Reviewed by Karen Langley
Although George Orwell’s name resonates most strongly with us nowadays because of his great novels – in particular Nineteen Eighty Four, which seems to become more relevant every day – it shouldn’t be forgotten that he was a superb essayist. There is even a prize in his name for political writing, and Orwell constantly tackled important questions during his lifetime. So the reissue of one of his greatest pieces of political writing, The Lion and the Unicorn, is particularly welcome at the moment.
Subtitled “Socialism and the English Genius”, this book collects together three pieces penned by Orwell during one of the worst periods of the Blitz. While bombs were dropped, aircraft swooped overhead and artillery tried to fight them off, Orwell turned his mind to the vexed subject of the English character, the state of the modern world and where England would go in the future.
This slim but vital volume contains three sections: “England, Your England”, “Shopkeepers at War” and “The English Revolution”. The first essay was put out as a pamphlet last year but now the whole little book has received a timely reissue as a Penguin Modern Classic (whom I have to commend for their wonderfully ironic choice of cover image), and it’s clear that Orwell’s writing is just as essential as ever.
(England is) a family in which the young are generally thwarted and most of the power is in the hands of irresponsible uncles and bedridden aunts. Still, it is a family… A family with the wrong members in control.
In the first section Orwell considers patriotism, the relationship between the English and other countries, the state of the Empire, whether there are national characteristics, and if we are a homogenous nation. He even berates himself for using the words “England” and “English”, because of course he is considering the UK. Many of his arguments touch on class and the division of wealth, and this is where I think he’s still very much spot on.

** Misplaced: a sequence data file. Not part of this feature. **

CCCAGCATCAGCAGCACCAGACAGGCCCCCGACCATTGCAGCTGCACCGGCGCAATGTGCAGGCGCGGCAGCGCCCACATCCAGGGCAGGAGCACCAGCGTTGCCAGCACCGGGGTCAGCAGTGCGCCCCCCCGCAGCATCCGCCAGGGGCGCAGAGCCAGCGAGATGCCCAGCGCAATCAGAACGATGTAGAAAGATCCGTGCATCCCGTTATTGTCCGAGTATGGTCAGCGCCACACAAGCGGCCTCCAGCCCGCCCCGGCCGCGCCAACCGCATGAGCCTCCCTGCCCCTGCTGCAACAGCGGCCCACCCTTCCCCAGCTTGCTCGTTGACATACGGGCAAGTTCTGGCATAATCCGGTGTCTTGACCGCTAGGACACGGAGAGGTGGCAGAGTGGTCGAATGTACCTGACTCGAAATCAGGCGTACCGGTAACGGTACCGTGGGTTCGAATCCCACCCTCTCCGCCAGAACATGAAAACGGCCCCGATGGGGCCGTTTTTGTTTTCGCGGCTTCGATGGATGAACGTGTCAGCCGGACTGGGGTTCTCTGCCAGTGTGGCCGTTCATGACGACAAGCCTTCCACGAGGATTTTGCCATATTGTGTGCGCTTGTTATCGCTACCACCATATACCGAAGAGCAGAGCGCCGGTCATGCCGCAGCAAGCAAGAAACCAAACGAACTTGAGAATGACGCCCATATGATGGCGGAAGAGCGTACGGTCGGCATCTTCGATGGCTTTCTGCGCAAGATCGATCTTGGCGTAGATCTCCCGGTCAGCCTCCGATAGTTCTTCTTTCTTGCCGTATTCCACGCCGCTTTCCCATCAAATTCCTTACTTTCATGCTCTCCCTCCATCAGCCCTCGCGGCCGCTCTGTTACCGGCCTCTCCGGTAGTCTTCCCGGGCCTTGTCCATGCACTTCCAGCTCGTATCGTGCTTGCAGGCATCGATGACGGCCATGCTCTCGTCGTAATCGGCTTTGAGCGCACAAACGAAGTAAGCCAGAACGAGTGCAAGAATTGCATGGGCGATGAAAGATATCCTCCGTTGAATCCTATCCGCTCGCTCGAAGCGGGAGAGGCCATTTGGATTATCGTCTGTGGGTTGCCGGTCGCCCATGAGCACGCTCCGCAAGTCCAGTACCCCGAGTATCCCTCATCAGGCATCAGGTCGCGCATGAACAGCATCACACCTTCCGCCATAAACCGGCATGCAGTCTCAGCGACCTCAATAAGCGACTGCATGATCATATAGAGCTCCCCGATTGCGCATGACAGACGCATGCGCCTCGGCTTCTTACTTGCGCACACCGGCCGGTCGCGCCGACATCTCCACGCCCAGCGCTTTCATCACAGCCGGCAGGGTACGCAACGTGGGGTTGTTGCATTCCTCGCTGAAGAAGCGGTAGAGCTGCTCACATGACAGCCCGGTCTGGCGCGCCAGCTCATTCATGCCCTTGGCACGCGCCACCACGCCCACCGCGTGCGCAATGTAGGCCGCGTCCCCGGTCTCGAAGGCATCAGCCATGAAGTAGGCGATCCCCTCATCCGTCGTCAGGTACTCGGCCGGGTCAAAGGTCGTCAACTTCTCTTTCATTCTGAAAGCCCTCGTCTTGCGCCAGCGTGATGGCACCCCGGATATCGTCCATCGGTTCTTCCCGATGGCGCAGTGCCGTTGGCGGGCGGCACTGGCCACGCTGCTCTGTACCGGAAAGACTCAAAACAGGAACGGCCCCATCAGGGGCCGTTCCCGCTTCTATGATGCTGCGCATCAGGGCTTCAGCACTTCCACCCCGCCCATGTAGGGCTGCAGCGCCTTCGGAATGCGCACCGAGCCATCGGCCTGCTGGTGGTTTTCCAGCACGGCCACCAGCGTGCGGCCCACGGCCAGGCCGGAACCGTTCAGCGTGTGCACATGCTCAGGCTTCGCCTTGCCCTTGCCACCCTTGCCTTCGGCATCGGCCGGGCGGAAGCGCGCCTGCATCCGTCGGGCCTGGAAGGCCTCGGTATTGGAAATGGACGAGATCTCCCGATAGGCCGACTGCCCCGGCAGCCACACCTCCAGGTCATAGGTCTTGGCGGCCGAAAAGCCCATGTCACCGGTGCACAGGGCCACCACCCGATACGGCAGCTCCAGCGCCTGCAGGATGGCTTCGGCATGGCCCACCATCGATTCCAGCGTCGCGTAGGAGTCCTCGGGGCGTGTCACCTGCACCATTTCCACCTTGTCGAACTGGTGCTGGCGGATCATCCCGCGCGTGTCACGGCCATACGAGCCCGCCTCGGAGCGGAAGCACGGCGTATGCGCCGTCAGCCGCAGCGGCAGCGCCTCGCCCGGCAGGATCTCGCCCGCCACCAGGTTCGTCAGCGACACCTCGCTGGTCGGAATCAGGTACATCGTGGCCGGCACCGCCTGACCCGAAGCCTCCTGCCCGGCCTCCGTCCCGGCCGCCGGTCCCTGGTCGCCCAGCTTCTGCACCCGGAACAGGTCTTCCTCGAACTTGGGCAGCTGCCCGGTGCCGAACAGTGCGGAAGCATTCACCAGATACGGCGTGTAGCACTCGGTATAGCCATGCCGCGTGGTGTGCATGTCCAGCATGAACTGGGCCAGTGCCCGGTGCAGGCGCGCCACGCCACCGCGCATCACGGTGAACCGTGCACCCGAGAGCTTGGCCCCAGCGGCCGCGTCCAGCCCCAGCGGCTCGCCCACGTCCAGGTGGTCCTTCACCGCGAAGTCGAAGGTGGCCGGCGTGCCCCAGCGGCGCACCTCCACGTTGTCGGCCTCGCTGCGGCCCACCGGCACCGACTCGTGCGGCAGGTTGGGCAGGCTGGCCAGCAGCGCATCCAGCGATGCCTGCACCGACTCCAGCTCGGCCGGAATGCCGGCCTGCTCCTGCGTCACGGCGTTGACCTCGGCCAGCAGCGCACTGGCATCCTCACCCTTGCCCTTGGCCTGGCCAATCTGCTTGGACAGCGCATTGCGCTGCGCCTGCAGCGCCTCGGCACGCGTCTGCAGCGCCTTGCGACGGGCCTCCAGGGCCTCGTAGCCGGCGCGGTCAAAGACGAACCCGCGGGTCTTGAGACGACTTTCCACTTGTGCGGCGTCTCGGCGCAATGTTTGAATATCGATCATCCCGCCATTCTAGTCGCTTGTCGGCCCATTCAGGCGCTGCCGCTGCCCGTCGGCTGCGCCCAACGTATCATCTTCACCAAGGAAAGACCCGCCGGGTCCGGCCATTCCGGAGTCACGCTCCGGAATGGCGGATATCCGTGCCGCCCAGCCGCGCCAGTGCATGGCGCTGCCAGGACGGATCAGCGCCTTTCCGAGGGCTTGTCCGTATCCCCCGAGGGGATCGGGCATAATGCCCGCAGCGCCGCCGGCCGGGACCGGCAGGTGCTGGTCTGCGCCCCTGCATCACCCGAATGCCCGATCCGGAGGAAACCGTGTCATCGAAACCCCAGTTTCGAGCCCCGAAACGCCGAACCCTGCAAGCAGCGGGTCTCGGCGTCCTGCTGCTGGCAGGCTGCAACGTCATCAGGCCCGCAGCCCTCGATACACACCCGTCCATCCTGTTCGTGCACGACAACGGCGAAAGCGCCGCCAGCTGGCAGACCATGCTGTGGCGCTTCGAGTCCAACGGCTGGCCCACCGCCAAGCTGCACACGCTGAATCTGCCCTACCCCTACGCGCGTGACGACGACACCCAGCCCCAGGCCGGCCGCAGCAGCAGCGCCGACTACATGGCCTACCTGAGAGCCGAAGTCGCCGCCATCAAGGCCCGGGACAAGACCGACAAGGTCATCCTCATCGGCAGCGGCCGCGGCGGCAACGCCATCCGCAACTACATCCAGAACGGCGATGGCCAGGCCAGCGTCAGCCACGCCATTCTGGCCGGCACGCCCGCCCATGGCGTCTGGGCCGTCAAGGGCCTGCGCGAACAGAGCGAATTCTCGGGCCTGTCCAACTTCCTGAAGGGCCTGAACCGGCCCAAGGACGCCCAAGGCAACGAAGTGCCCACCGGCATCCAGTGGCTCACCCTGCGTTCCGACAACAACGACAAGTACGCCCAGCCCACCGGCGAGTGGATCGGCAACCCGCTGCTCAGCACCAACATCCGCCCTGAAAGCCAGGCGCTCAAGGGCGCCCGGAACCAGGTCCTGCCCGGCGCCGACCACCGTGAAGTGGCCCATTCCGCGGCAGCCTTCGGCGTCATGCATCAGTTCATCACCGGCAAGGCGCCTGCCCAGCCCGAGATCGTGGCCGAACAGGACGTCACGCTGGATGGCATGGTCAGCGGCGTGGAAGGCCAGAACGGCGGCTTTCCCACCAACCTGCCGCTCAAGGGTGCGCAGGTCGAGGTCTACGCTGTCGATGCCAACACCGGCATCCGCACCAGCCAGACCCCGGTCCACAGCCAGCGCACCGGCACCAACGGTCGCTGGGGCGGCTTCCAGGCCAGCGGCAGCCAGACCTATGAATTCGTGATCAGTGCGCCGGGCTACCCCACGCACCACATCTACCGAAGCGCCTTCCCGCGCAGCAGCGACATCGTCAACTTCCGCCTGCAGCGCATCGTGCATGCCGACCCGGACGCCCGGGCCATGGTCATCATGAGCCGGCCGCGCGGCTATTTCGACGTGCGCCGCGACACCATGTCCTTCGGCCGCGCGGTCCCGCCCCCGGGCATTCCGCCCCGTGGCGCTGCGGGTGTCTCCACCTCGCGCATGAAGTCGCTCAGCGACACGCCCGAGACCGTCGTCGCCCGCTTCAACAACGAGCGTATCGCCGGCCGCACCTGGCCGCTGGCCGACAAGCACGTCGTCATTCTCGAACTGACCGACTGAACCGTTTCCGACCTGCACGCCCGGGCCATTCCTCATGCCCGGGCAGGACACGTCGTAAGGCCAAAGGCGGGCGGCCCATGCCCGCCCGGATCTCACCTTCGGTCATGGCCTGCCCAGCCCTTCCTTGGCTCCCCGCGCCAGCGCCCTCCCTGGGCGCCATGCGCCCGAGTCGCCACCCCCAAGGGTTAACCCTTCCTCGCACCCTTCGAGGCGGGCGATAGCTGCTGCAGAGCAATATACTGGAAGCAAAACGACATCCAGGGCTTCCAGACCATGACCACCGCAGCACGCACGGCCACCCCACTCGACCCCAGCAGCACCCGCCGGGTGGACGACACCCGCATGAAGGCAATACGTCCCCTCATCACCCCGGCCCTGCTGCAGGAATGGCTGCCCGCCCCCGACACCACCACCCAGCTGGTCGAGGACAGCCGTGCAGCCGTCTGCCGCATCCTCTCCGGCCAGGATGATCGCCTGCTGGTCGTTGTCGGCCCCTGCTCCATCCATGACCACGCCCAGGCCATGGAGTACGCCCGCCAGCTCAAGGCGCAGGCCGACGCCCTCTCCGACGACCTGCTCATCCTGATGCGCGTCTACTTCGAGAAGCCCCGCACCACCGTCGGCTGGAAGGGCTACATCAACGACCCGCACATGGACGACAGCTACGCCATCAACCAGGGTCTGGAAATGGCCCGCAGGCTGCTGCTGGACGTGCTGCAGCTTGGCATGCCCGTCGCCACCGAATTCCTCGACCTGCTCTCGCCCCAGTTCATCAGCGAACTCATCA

What was it that at every decisive moment made every British statesman do the wrong thing with so unerring an instinct?
Although the class system has broken down to a certain extent, we still live in a country where there is apparently democracy, and also a Royal Family, a House of Lords, and the Eton-type public school system which still produces so many of those who are supposed to be providing sensible government but don’t.
England is a country in which property and financial power are concentrated in very few hands.
And somehow, despite the decline of the aristocracy, they have managed to survive by absorbing up and coming wealthy manufacturers, financiers and the like (the subject of so many 20th century middlebrow novels about mixed-class marriages!) However, Orwell does not reserve his ire exclusively for the monied and the upper classes; he is equally scathing about those left-wing intellectuals who toe the Soviet party line and refused to believe anything wrong about Russia and what was really happening there. He has strong words about the inability of the English working class to ever do anything as decisive as starting a revolution, and he cites this as one of the differences between this country and, say, the working classes of France or Russia (both of which have managed multiple revolutions).
The second part of the book, “Shopkeepers at War” delves more deeply into Orwell’s views of capitalism, and frankly he has little time for it or faith in its effectiveness to provide a safe or civilised world. He points out how futile the actions of the country’s leaders have been and how Britain is basically being run by people who aren’t competent to do so (which again sounds chillingly familiar…)